Considering the above limitations of the existing surveillance systems, an intelligent periphery surveillance system has been developed by CSIR-Central Institute of Mining and Fuel Research, Dhanbad, India, by integrating radar, CCTV camera, WSN, display and warning devices with application software. The main advantage of the proposed periphery surveillance system is that it detects the exact location of an intruder at the mine periphery in real-time. The system also identifies the intruder by auto-focusing a PTZ camera to the intrusion location during the incident, which detects the intruders in real-time while observing the control room. If the system detects an intrusion, it automatically gives an audio-visual warning at the intrusion site where the radar is installed as well as in the control room. The system has the facility to record the intrusion data as well as video footage with timestamp events in the form of a log for taking necessary legal action against the intruder with the proof of the intrusion. Further, the system has a long-range detection capability covering around 400 m distance with integration facility using a dynamic WSN for deploying multiple numbers of sub-systems to protect the long periphery of an opencast mine for controlling illegal mineral transportation from the mine as well as preventing the unauthorized entry into the mine. The system has suitable integrated software that adequately handles the radar and wireless devices, display unit, and warning devices.

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3. Periphery surveillance system

The main components of the developed periphery surveillance system (PSS) are an FMCW radar, a PTZ CCTV camera, a wireless sensor network (WSN), a fast graphical processing unit (GPU) and a display unit.

3.1 FMCW radar

The microwave radar sensor operates in FMCW mode in the industrial, scientific and medical (ISM) K band of the transmit frequencies of 24.00 to 24.25 GHz. For short and long-range applications, the radar sensor measures the distance and displacement of a static or slow-moving target object [9, 10, 11, 12, 13, 14]. The radar system consists of transmitting and receiving antenna; receiver consists of allowing noise amplifier (LNA) and in-phase/quadrature (I/Q) mixer, amplifier, a band-pass filter (BPF), two analog-to-digital (A/D) converters, a digital-to-analog (D/A) converter, and a digital signal processor (DSP). The output power of the radar front end is 16 dBm.

3.2 PTZ camera

The FMCW radar is combined with the commercial PTZ camera. This high-resolution network camera is powered over the Ethernet and provides PTZ capability. The PTZ camera has been installed at mines at about 12 m height, with the radar front end covering the observation area. When operating in tracking mode, the PTZ camera observes the complete area and looks for sudden changes in the data stream. As soon as an intruder is detected, the camera switches to auto-focus mode. The camera zooms into the scene (the zoom factor depends on the target distance) and follows the intruder across the monitored area. During this time, high-resolution images of the target are produced, which can be used for assortment and recognition reasons. Therefore, a background image is intended and continuously updated by the system, similar to radar detection. The investigation of visual data was performed using the application software developed.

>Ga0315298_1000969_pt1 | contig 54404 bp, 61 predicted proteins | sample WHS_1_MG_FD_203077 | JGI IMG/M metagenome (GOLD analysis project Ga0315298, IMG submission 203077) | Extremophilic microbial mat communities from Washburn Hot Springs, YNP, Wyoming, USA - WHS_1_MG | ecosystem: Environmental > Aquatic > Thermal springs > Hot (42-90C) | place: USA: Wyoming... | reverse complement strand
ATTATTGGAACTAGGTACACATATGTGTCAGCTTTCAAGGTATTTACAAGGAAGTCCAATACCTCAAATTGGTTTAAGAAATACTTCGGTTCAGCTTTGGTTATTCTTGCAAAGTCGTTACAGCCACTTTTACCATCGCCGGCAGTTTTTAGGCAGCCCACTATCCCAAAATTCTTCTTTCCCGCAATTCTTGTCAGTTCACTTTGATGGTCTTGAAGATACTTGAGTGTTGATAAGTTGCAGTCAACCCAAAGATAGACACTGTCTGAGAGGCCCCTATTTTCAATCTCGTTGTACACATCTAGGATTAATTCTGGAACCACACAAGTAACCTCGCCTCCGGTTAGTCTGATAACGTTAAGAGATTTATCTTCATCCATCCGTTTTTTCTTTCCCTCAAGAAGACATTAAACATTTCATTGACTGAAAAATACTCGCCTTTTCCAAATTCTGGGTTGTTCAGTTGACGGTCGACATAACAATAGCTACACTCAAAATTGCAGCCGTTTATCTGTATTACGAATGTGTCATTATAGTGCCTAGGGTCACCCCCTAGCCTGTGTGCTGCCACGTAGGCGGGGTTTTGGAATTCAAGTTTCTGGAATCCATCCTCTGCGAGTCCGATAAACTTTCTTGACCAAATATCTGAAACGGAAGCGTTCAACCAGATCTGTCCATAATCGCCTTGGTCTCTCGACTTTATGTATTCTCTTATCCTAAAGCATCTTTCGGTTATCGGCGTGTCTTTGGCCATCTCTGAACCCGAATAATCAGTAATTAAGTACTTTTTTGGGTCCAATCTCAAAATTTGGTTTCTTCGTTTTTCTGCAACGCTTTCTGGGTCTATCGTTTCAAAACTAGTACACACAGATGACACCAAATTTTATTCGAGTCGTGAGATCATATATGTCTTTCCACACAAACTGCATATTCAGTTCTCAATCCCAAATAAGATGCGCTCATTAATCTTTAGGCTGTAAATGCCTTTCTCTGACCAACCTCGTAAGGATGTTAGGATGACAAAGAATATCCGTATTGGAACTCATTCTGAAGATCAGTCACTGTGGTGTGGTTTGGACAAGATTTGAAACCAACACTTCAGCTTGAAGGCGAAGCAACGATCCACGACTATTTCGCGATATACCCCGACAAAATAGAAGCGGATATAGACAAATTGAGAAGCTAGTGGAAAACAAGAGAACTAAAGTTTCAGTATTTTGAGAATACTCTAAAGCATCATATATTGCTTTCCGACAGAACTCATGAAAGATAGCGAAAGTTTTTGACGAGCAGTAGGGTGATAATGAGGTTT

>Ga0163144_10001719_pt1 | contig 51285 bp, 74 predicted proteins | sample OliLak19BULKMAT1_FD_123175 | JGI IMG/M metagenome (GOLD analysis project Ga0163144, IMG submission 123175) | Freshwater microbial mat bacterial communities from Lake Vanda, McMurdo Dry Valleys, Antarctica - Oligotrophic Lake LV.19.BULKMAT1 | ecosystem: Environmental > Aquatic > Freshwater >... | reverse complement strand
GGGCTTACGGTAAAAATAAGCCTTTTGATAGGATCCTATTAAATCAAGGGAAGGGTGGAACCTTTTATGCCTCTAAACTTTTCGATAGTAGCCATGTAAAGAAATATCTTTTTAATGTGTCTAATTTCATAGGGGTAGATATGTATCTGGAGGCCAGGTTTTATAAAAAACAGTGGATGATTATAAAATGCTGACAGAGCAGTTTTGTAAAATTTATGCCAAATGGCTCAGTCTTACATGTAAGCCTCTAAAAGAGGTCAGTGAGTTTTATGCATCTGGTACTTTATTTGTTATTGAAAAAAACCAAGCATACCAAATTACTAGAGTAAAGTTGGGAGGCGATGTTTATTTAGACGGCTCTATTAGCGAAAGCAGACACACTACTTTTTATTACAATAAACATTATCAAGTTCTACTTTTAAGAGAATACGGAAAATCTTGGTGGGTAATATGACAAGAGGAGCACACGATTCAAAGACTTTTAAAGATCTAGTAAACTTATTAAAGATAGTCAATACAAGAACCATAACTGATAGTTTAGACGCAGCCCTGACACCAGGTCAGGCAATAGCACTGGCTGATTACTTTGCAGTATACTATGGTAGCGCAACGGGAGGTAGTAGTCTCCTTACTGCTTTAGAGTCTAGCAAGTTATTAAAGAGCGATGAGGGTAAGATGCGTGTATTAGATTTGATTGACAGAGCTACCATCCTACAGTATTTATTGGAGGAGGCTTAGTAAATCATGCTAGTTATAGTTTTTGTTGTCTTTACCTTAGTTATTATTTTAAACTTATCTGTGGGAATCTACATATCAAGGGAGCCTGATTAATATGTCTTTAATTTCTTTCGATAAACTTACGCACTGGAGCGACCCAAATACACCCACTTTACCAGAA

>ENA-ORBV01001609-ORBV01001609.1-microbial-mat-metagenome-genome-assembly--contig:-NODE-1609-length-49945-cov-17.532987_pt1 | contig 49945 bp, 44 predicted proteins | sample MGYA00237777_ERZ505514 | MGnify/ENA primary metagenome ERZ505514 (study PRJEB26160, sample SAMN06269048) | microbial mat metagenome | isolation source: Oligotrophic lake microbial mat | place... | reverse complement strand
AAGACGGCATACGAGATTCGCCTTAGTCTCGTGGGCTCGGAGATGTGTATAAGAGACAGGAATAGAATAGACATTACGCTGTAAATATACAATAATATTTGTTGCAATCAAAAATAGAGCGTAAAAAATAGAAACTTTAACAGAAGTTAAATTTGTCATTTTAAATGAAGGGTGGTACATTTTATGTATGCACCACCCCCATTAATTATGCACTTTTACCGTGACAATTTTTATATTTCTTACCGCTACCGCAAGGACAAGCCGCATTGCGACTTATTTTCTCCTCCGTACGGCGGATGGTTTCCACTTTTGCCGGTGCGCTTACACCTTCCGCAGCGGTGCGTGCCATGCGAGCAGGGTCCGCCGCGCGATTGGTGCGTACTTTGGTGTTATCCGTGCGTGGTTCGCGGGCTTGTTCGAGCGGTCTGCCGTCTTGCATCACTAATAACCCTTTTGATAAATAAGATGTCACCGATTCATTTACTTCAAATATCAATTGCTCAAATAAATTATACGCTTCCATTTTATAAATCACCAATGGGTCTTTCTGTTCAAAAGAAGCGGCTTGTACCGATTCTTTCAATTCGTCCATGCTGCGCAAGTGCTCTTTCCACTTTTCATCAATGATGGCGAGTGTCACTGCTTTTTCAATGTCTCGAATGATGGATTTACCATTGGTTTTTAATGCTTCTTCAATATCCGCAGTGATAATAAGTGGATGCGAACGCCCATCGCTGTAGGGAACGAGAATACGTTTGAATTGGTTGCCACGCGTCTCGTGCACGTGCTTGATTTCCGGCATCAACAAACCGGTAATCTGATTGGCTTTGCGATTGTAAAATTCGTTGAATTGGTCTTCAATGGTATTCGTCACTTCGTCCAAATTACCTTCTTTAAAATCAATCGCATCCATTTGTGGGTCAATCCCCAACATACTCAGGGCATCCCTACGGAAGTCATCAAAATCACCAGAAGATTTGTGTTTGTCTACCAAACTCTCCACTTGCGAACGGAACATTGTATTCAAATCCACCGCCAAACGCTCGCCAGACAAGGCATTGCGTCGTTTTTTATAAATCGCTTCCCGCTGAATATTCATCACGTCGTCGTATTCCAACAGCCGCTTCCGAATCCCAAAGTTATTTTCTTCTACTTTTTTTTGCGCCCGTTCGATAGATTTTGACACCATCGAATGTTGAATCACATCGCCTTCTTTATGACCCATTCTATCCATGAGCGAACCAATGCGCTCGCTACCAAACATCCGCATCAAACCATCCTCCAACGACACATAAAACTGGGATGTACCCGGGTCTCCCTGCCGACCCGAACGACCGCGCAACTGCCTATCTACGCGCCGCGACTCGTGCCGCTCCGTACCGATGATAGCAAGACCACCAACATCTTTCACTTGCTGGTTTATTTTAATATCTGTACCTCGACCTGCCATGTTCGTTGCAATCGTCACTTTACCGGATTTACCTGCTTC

3.3 Wireless sensor network

Using radio signals, communication can be done in a self-configuring network of tiny sensor nodes called a wireless sensor network. To sense, monitor and understand the physical world around us, a wireless sensor network (WSN) is needed to be deployed in large quantities. It is a subject of high prospective technology, which has been successfully implemented and tested in a real-time scenario and is practically deployed for many applications in different areas. Its real-time application is capable of monitoring, responding immediately to user input or controlling an external environment. Sensors play an essential role in connecting the external environment to the computer system.

3.4 Graphics processing unit

The graphic processing unit (GPU) is preferred over the central processing unit (CPU) as it has unique features of computational display operations, which are faster than the CPU. Thus, the graphical presentation of the data can be easily understood through it. The GPU devices have more active threads than existing computer resources. Radar signal processing (RSP) represents a complex task that involves advanced signal processing techniques and intense computational efforts. The computational load of modern radar signal processors is more complex. In most applications, real-time radar data processing is required with the constraints of space ever haunting. The gamut of radar signal processor hardware ranges from general-purpose hardware like PC, workstations or mainframes, and application-specific hardware such as multi-core processors to reconfigurable computing platforms such as field-programmable gate arrays (FPGA). Radar signal processing is a data-parallel operation that also benefits from parallel processing architectures. The most promising of all high-performance computational architectures is the GPU, which can leverage hardware multithreading capabilities and single instruction multiple data (SIMD) or single instruction multiple threads (SIMT) execution schemes leading to incredible levels of performance on data-parallel based applications.

3.5 Advantages of periphery surveillance system